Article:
Pitts: Do Students Buy In? A Study of Student Goal and Role Adoption by Students in Project-Based Curricula
New on the Web or in Print
• CCMS contributions to newly published books:
Bluenfeld, P., Kempler, T., & Krajcik, J. (2006). Motivation and cognitive engagement in learning environments. In R. K. Sawyer (Ed.), Cambridge handbook of the learning sciences (pp. 475–488). Cambridge: Cambridge University Press.
DeBoer, G. E. (2006). History of the science standards movement in the United States. In D. W. Sunal & E. L. Wright (Series Eds.), Research in science education: Vol. 2. The impact of state and national standards on K–12 science teaching (pp. 7–49). Greenwich, CT: Information Age Publishing.
Edelson, D., & Reiser, B. (2006). Making authentic practices accessible to learners: Design challenges and strategies. In R. K. Sawyer (Ed.), Cambridge handbook of the learning sciences (pp. 335–354). Cambridge: Cambridge University Press.
Fishman, B., & Davis, E. (2006). Teacher learning research and the learning sciences. In R. K. Sawyer (Ed.), Cambridge handbook of the learning sciences (pp. 535–550). Cambridge: Cambridge University Press.
Krajcik, J., & Blumenfeld, P. (2006). Project-based learning. In R. K. Sawyer (Ed.), Cambridge handbook of the learning sciences (pp. 317-334). Cambridge: Cambridge University Press.
Stern, L. & Roseman, J. E. (2006). Improving the alignment of curriculum and assessment to national science standards. In D. W. Sunal & E. L. Wright (Series Eds.), Research in science education: Vol. 2. The impact of state and national standards on K–12 science teaching (pp. 301–324). Greenwich, CT: Information Age Publishing.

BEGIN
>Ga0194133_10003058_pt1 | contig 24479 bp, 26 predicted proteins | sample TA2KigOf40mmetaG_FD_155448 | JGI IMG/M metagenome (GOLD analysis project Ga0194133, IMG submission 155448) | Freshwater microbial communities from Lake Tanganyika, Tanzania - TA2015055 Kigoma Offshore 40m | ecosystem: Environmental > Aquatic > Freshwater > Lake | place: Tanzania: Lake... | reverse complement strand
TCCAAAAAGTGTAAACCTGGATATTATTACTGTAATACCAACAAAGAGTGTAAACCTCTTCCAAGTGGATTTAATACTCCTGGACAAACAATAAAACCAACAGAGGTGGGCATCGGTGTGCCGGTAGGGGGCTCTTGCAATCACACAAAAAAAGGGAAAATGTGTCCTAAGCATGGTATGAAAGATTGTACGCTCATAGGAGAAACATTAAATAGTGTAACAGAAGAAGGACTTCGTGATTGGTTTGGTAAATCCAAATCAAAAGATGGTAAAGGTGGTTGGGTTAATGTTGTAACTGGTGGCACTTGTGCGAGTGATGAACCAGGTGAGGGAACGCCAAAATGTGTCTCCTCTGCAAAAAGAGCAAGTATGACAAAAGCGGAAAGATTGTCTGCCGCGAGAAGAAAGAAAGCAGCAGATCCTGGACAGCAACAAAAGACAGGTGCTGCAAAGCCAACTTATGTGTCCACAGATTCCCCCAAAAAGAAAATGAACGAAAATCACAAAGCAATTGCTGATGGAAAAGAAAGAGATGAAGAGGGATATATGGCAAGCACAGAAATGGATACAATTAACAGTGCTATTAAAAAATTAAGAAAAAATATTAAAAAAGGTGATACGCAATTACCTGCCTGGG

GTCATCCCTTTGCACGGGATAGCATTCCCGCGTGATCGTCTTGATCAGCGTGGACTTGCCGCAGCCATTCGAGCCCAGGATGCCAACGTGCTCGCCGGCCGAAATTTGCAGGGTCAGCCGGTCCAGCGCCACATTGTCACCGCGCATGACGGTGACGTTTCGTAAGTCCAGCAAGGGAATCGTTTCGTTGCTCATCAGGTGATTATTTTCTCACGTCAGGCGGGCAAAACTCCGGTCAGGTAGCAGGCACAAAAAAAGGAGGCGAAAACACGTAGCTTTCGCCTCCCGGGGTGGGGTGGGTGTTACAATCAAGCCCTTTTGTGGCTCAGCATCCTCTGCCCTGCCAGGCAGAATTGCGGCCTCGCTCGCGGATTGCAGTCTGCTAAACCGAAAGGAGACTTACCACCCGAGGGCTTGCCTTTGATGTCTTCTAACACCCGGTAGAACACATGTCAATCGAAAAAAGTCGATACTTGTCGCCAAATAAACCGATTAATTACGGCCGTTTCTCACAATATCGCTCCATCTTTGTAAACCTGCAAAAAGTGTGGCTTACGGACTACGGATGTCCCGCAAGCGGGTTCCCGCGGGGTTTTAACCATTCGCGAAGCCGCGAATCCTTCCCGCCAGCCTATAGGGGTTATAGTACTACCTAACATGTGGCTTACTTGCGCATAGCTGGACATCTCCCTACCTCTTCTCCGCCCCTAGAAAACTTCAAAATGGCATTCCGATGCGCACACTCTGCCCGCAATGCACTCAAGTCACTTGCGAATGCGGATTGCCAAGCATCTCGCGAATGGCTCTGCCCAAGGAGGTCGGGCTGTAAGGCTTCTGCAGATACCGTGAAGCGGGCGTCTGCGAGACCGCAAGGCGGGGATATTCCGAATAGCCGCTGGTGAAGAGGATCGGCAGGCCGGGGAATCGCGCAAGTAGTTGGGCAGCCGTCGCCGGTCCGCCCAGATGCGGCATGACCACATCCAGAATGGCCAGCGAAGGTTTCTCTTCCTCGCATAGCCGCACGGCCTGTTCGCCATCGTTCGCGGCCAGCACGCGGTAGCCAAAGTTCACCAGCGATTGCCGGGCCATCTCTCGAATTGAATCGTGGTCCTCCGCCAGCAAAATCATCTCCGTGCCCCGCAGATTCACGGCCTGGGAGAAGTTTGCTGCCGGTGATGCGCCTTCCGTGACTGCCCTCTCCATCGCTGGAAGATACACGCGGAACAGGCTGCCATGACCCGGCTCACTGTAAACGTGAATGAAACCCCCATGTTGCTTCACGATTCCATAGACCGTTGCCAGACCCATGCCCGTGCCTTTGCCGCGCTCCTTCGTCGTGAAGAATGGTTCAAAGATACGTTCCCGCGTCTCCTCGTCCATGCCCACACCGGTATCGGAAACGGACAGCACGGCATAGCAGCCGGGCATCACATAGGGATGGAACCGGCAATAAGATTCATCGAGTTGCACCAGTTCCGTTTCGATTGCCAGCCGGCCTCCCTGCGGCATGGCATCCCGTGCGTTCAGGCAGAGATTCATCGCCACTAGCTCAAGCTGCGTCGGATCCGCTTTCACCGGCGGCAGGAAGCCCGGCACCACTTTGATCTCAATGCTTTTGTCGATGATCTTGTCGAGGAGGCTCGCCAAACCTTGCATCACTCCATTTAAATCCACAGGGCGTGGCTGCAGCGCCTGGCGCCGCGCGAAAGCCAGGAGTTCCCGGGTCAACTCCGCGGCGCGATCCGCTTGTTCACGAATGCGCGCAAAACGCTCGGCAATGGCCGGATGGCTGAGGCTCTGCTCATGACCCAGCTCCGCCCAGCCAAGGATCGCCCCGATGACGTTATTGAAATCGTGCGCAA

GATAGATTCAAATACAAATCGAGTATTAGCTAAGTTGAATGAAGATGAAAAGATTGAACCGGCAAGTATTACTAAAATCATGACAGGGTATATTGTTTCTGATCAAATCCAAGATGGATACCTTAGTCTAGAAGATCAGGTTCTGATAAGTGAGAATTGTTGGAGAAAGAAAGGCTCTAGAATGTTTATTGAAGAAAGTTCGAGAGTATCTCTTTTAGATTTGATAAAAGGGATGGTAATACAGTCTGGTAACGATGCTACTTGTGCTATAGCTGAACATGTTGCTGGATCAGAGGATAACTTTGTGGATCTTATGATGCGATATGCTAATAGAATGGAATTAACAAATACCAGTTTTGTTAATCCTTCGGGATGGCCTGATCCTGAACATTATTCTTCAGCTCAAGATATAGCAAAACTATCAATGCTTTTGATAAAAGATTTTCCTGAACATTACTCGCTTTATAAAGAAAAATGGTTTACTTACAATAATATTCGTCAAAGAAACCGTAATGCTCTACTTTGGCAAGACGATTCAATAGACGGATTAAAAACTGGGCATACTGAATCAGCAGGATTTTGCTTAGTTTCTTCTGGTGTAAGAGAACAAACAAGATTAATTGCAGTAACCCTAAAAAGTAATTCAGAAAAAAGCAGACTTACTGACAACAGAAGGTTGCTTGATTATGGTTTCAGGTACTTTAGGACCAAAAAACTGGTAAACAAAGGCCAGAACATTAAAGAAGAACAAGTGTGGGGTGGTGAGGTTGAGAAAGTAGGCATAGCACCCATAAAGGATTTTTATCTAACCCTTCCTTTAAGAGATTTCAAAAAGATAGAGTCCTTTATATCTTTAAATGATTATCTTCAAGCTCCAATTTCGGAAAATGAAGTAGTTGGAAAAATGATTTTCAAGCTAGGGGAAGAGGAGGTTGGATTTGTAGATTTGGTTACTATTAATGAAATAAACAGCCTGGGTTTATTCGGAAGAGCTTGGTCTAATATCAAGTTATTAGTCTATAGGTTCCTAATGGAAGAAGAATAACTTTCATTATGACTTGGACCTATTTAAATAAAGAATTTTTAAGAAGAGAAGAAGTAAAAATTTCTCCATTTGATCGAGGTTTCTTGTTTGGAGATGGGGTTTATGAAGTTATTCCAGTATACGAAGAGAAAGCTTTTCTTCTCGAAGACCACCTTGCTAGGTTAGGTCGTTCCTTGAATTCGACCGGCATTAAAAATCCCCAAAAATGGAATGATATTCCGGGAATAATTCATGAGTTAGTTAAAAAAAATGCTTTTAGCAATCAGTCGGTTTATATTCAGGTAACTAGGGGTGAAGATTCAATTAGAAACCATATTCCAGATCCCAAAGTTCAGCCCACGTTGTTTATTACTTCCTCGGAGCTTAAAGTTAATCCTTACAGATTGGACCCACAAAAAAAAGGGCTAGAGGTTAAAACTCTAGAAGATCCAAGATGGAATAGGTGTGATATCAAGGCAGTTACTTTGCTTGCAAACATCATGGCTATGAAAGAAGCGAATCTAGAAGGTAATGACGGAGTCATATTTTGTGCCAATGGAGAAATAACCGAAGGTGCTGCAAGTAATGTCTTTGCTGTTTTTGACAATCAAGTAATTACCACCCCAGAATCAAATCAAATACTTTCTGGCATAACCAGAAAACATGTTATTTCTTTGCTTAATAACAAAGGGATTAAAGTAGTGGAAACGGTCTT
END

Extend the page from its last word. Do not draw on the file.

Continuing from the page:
• CCMS journal publications:
Davis, E. A. (2006). Preservice elementary teachers’ critique of instructional materials for science. Science Education, 90(2), 3–14.
McNeill, K. L., Lizotte, D. J., Krajcik, J., & Marx, R. W. (2006). Supporting students' construction of scientific explanations by fading scaffolds in instructional materials. The Journal of the Learning Sciences, 15(2), 153–191.
A bibliography of CCMS research is now available in our Research section.
Barry Fishman (University of Michigan) and Danny Edelson (Northwestern) received an NSF-funded Teacher Professional Continuum (TPC) program grant, "The Impact of Online Professional Development: An Experimental Study of Professional Development Modalities Linked to Curriculum," using Investigations in Environmental Science as the focus. Click here to see the abstract.
This five-year research project is designed to enhance understanding of how online professional development environments contribute to teach learning, changes in classroom practice and changes in student learning in comparison to face-to-face professional development. Using secondary school teachers' learning to use a reform-oriented environmental science curriculum (Looking at the Environment - LATE), groups of teachers will be randomly assigned to one of three conditions. These are: (1) a traditional face-to-face workshop, (2) self-guided online professional development, or (3) online professional development guided by a facilitator and structured as a "short course." The content of the professional development is held constant over the three conditions and the online aspect is based on previous research and development activities (Knowledge Networks On the Web - KNOW). Various measures are used to assess impact including: (1) teacher backgrounds and beliefs surveys, (2) written tests of teacher concept knowledge, (3) post-professional development interviews, (4) classroom observations of teachers enacting the curriculum and (5) student learning measures based on the curriculum materials.